A season of programmes on Scotland's history and culture tells of the delight the BBC takes in the celebration of Scotland. It would never do the same for England.
'The default position for the BBC when it comes to anything to do with England is not to mention it, and certainly it is not to celebrate anything English if the BBC can possibly avoid it. Its default position with Scotland on the other hand is precisely the opposite. The BBC celebrates Scotland and everything Scottish at every opportunity.' That is the CEP's considered comment on the BBC's TV series of programmes 'This is Scotland' which starts this weekend.' in which the BBC will celebrate and examine aspects of Scottish culture, art, film-making, heritage, landscape and psyche.'. (BBC Press Release) .
'A Portrait Of Scotland discusses the artists and paintings that have reflected the changing face of Scotland since the Reformation, The Fighting Scots reviews the history of Scots in the British Army. Scotland On Screen celebrates classic movies and their Scottish locations, there is a programme on Touring Scotland, another on the cult of the Munros, and Michael Portillo chairing a discussion on the possibility of Scottish independence.The season also features documentaries on the legacy of Calvinism in Scotland, on Tweed, the fabric and industry, and on Balmoral, the Royal Family's most private residence and its links to Scottish traditions.
'Can anyone imagine the BBC running anything like that for England?' asks Scilla Cullen chairman in her Autumn message to Campaign membership. 'Just imagine the BBC doing a programme, for example, on Sandringham and the Royal Family's links to the English countryside. It would not as much as enter its head to run a programme on the history of English regiments in the British Army. For the BBC, as an unspoken but governing ideology, there isn't an England. There are Brits and there are the Scots and the Welsh, but there are no English as a distinct people in the same way. Every time he is on the Wimnbledon screen, Andy Murray is a Scot. Tim Henman was always and only a Brit. Edinburgh is the capital of Scotland, Cardiff the capital of Wales. But never once in all my lifetime have I heard the BBC ever talk of London as the capital of England, which it is.
'For the BBC there is the UK, Scotland, Wales and Northern Ireland. That's it. It officially organises itself into what it calls 'the Nations and the Regions', the nations being Scotland, Wales and NI and the regions being its divisions of England into such regions as the North West, the West Midlands etc which have no roots at all in England's history and culture.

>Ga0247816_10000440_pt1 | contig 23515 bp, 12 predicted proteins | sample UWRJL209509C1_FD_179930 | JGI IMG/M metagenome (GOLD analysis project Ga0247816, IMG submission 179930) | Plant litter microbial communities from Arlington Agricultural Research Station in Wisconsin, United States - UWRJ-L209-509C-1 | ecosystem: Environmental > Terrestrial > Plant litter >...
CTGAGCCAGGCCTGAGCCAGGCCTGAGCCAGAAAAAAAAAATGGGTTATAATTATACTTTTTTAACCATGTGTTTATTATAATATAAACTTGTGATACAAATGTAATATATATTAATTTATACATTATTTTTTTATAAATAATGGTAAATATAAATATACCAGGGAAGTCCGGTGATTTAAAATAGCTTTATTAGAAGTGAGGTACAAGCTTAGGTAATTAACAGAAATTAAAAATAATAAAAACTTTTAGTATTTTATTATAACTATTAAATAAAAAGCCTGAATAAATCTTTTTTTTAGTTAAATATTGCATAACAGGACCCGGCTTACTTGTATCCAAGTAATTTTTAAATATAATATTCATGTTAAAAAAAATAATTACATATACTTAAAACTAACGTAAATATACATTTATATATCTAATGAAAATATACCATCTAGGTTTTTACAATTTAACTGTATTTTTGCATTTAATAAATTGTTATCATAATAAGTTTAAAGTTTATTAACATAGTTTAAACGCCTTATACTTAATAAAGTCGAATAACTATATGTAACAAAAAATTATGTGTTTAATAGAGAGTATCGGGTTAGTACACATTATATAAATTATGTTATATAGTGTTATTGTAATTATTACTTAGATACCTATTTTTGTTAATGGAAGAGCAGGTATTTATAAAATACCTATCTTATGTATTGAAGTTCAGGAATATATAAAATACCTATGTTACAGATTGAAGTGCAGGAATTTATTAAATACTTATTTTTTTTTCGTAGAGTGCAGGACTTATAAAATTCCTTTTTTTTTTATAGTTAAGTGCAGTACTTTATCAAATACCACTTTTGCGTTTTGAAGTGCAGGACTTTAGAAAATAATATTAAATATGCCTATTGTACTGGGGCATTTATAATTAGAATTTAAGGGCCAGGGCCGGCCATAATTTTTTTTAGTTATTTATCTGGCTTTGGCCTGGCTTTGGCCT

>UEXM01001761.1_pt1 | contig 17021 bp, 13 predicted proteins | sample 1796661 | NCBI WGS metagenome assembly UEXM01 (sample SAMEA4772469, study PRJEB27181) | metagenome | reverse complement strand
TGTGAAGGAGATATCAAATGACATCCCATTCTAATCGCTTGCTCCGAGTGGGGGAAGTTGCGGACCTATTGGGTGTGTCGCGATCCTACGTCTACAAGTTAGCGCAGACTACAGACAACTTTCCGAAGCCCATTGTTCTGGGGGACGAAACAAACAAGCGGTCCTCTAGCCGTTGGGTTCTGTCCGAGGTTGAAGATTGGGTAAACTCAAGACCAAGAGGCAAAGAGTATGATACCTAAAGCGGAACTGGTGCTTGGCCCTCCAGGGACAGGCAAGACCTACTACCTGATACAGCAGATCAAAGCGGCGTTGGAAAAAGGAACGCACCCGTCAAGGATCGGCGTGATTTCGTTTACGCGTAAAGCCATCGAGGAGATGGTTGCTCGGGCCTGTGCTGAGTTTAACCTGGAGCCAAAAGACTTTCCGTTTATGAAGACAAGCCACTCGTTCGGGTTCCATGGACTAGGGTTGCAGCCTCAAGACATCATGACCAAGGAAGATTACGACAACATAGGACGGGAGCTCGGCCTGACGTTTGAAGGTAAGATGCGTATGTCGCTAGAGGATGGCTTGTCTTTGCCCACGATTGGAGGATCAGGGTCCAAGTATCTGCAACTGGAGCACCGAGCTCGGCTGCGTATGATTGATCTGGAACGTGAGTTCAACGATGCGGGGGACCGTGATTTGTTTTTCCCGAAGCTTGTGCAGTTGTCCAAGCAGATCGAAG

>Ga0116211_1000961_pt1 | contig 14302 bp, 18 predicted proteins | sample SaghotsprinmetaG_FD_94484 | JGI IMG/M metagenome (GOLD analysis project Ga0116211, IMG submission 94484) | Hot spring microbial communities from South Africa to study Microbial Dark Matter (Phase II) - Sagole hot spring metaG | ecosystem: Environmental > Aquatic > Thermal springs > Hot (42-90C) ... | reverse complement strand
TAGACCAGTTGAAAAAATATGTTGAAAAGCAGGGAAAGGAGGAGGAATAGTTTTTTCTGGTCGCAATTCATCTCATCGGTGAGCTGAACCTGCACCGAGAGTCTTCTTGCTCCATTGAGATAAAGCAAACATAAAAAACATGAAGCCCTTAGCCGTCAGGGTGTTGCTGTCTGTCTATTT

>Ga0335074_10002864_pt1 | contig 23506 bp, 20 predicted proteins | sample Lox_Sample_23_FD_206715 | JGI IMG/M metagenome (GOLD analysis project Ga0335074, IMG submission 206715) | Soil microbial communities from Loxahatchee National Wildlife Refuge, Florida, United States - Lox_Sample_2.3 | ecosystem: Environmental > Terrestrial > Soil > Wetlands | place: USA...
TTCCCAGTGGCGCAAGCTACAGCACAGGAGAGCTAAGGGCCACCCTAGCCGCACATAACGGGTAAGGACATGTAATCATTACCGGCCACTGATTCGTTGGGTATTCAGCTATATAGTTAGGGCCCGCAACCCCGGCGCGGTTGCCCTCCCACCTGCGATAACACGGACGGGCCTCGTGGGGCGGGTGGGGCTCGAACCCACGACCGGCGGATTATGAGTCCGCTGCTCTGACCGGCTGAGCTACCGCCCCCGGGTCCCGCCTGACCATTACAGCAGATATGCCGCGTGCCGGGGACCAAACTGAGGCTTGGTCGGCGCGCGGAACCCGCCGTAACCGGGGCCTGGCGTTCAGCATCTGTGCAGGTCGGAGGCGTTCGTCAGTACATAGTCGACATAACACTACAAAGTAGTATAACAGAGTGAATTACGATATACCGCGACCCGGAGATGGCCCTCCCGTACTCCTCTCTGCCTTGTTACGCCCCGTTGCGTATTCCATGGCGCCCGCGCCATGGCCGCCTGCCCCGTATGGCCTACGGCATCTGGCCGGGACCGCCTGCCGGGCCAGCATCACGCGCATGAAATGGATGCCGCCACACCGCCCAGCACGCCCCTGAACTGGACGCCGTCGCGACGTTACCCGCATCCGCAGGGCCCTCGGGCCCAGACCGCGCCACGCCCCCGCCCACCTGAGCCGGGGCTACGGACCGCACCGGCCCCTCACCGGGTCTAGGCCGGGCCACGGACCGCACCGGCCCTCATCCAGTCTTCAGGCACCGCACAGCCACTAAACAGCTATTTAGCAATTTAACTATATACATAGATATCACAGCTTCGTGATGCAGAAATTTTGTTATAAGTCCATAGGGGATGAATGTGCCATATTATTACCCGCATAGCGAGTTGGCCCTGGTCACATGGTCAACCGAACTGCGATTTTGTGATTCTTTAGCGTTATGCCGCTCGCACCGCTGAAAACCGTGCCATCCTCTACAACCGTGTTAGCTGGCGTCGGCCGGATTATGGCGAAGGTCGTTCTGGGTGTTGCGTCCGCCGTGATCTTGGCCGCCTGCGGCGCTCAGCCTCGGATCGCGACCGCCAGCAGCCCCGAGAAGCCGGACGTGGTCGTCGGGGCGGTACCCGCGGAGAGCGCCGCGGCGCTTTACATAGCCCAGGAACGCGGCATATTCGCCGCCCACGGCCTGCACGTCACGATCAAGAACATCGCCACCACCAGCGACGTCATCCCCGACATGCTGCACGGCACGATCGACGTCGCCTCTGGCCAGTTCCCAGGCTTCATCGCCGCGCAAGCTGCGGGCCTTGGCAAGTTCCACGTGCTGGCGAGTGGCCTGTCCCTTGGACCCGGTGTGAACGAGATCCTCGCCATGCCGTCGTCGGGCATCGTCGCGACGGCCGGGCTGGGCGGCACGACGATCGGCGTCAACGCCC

'There is BBC Scotland, there is BBC Wales, there is BBC Northern Ireland. But in letter after letter from the BBC Head Office to the CEP, the firm statement is that they will not have a BBC England.
'Instead England is balkanised into a myriad of local stations: BBC Devon, BBC Manchester, BBC Lincolnshire and so on. 'England is too big to have its own BBC station like Scotland and Wales', the Head of the Dept. of 'Nations and Regions' writes to the CEP Media Unit. Yet there is a BBC World Service. Scotland, Wales and NI each has its own Trustee on the BBC Trust Board. England hasn't any. It has an Alison Hastings representing 'the regions'.
'This hostility to the idea of England as a distinct nation goes deep into the psyche of the British Establishment, of which the BBC is a major player culturally and politically,' writes Scilla Cullen. 'It regards the very idea of England as a threat to the narrow Establishment notion of Britishness, dominant but narrow. The BBC is consciously hostile. It is holding back the growth and enjoyment of Englishness, which is as much a direct consequence of the 1998 Devolution legislation as is the Scottish Parliament and the Welsh Assembly. Over the last eleven years the English people have become aware of themselves again as a distinct nation, very aware that they have been deprived of self rule which has been granted to Scotland and Wales, whose MPs can still make legislation for England's internal affairs and have obtained immense benefits for their countries which are denied to England.
'The BBC will have to dragged kicking and screaming into running a season of programmes on England as a distinct nation with its own distinct culture and history. If and when that happens, which in due course it will, it will mean that after 300 years of being denied it has its own identity, the British Establishment has finally accepted the fact that the United Kingdom can change and still exist.
Mrs Scilla Cullen CEP Chairman Tel: 01438 833155